First order of business was finding a bite to eat so we stepped into one saloon that looked like it might have potential. We quickly decided against that one and ended up going down the road to a place called the Village Inn. But it’s not the Village Inn you’re thinking of. This one was definitely a hometown operation. We had the entire wait staff at our attention. I grabbed a root beer and a bacon burger, along with a side of “famous” Idaho fries that were huge. Idaho is so proud of its agriculture that its license plates say “Famous for Potatoes.” Upon learning I was from Arizona, the waitress asked, “So you guys don’t have fry sauce down there?” I of course know what fry sauce is but I answered her that no, we don’t get a whole lot of that in Phoenix.


We continued on up the road with our sights set on Salmon, Idaho. The main road through town looked a bit like other historic Rocky Mountain towns I’ve seen – brick storefronts and a saloon on just about every street corner. Dad was driving at this point and he knew of a place to pull off and hike into a grassy park along the Salmon River. We wandered across a foot bridge that spanned the mighty Salmon and sat down on the grass on the other side. I couldn’t resist the temptation to take off my shoes and socks for a few minutes and dip my feet in the water to test out its temperature.


I got a little thirsty by the time we got to North Fork, about 20 miles north of Salmon, so we stopped at the all-in-one post office / gas station / convenience store and snagged a couple of Hubert’s bottled blackberry lemonades to take back on the road. “Chains Advised” said a sign along the road, so we knew we’d again be heading upward in elevation as we approached the Montana state line. Sure enough we ascended to a little over 7,000 feet yet again and it was prime time to throw the sunroof open for a little top-down cruising on the twisties after we got a picture at the Montana entrance sign. I took the opportunity to capture a little bit of Go-Pro footage at that point.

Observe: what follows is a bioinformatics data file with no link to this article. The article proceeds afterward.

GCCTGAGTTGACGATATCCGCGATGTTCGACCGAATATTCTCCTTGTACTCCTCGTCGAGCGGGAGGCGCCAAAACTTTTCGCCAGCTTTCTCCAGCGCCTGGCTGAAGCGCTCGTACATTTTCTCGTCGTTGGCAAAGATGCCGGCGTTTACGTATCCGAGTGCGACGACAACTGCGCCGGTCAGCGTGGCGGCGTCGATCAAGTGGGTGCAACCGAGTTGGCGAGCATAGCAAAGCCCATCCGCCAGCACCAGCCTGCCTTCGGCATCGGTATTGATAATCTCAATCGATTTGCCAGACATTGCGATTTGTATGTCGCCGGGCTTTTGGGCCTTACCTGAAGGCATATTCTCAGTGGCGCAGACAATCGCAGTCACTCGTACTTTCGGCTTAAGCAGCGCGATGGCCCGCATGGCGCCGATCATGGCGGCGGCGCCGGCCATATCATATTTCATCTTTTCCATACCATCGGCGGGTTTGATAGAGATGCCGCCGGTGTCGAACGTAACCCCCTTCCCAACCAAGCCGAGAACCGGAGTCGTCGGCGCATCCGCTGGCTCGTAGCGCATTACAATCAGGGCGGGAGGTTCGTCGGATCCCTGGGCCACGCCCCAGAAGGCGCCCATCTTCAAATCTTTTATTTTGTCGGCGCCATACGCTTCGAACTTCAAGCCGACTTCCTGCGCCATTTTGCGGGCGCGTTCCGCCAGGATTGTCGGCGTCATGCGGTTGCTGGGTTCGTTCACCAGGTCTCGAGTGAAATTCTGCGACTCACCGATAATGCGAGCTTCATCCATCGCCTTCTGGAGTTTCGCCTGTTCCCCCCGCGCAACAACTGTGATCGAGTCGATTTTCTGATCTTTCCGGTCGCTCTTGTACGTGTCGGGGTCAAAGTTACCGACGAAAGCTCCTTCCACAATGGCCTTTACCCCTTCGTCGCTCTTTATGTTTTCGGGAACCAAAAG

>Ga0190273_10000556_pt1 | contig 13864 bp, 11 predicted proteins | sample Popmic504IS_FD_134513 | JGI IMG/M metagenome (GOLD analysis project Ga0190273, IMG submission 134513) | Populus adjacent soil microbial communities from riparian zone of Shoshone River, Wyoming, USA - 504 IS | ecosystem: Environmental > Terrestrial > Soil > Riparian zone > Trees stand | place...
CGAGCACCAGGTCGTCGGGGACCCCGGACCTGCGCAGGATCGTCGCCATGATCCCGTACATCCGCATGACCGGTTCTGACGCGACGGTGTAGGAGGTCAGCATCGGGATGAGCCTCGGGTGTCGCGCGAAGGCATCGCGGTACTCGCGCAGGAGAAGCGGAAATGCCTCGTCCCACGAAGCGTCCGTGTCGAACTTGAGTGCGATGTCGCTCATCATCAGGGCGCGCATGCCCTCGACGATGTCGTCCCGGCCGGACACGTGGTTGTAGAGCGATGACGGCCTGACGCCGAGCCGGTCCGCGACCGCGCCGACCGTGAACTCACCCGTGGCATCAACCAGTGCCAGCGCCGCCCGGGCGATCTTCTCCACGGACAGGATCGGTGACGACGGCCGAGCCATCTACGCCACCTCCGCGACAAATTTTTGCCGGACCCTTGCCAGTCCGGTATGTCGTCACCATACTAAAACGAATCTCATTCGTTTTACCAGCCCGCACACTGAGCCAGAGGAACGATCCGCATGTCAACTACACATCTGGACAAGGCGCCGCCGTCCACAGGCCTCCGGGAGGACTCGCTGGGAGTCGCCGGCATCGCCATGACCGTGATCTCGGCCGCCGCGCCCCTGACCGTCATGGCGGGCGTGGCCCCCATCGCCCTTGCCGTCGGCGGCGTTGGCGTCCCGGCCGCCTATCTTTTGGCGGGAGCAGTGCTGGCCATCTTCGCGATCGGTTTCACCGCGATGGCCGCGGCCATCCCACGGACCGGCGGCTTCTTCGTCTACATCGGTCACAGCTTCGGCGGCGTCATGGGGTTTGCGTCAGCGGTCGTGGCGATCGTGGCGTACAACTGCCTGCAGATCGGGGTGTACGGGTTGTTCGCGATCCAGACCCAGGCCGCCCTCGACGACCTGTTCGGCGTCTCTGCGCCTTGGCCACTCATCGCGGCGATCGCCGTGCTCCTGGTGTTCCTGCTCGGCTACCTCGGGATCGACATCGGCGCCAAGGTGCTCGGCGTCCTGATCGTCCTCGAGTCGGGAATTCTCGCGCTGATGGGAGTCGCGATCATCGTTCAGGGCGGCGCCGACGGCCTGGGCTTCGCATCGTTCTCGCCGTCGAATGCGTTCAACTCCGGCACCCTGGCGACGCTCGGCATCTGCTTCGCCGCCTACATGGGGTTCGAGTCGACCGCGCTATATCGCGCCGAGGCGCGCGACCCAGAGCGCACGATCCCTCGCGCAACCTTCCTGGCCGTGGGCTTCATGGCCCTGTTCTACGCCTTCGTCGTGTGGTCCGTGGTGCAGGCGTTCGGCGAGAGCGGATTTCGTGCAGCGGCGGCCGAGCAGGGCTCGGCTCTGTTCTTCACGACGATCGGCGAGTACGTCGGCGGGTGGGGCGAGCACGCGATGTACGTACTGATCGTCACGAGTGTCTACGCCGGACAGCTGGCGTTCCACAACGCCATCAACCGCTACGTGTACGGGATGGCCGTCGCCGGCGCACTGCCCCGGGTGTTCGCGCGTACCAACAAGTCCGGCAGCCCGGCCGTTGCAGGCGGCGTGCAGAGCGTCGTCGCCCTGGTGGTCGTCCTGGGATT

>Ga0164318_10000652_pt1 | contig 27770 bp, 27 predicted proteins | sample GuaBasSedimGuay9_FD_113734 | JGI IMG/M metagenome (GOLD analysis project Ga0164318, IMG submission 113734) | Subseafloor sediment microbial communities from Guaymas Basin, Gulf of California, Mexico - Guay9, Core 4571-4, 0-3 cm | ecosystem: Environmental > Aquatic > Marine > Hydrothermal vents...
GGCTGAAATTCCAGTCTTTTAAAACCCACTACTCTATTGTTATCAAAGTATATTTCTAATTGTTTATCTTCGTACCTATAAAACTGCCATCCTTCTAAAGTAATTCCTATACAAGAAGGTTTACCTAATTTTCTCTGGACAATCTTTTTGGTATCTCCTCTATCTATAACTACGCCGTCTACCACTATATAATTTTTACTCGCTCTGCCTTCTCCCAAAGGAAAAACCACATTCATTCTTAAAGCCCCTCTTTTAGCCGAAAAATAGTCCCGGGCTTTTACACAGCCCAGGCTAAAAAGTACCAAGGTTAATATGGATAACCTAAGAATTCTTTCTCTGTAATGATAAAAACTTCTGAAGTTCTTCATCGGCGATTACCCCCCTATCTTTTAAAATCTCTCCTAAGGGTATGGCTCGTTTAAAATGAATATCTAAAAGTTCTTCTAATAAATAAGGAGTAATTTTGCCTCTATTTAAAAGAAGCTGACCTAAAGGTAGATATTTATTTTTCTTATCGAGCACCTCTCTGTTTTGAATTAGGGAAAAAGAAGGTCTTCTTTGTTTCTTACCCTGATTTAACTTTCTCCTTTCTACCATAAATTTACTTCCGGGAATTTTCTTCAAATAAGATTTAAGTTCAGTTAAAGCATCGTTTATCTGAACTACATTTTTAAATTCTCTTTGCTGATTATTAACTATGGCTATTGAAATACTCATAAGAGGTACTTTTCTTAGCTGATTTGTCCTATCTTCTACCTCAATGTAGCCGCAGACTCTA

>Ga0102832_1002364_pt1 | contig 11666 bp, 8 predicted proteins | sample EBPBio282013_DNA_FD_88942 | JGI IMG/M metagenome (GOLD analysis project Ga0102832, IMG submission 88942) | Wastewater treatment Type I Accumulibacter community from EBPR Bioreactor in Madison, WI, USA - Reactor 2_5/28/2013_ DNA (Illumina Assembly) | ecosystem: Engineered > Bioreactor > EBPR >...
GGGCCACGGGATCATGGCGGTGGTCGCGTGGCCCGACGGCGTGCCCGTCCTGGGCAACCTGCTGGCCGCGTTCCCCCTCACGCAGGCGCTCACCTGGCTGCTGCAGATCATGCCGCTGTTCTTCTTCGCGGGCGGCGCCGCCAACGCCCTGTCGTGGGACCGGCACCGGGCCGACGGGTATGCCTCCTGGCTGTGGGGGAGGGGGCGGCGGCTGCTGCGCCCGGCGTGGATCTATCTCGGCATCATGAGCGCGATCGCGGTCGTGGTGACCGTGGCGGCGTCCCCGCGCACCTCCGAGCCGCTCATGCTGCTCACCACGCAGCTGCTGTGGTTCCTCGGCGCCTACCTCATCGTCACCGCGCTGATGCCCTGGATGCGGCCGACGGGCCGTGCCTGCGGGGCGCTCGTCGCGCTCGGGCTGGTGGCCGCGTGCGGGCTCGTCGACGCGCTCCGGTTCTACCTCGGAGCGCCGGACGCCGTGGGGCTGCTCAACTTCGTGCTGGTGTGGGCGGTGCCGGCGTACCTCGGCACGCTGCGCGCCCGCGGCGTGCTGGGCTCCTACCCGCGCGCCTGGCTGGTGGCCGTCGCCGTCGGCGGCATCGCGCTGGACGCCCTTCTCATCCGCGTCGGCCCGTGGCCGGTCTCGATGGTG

Some of the Montana towns we visited felt like they were frozen in time. A store in Darby had a huge sign out front “VCR and Video Rentals.” What? When was the last time you ever needed to rent a VCR, or even saw one in real life? We couldn’t resist the temptation to step into a thrift shop that was just chock-full of a hodge-podge of wares. The woman at the front counter greeted us with a cheery face as she looked up just briefly from her solitaire game. Not computer solitaire, of course. The real kind, with actual cards.


“I could handle living in this town,” dad said of Hamilton, Montana. It seems like just the right size of town: a few stoplights, a Pizza Hut, and a hardware store. What more do you need?   Oh yeah – there are mountains galore in the periphery. Snow-capped peaks to the west, green pine-covered mountains to the west, and likely countless herds of wildlife thriving in the wilderness. THAT, I think, was the biggest selling point to my outdoorsman dad. We parked the ILX on Main Street and wandered around for a few blocks. Interestingly enough, most of the shops closed down at 5 or 6 p.m. on Saturdays. I guess most people prefer to spend the weekend nights at home – not a bad strategy. It’s just a huge change coming from the urban Phoenix metropolis where even the dry cleaners are open 24/7.


Dad plugged in our Comfort Inn to his iPhone and let the pleasant voice navigate us all the way into Missoula about 40 miles north. We took off on Reserve Street and headed on toward downtown where our hotel was on Broadway. The view from our 4th floor room was unbelievable – a perfect vantage point overlooking the Clark Fork river flowing westbound. It felt great to rest for a few minutes before venturing back out.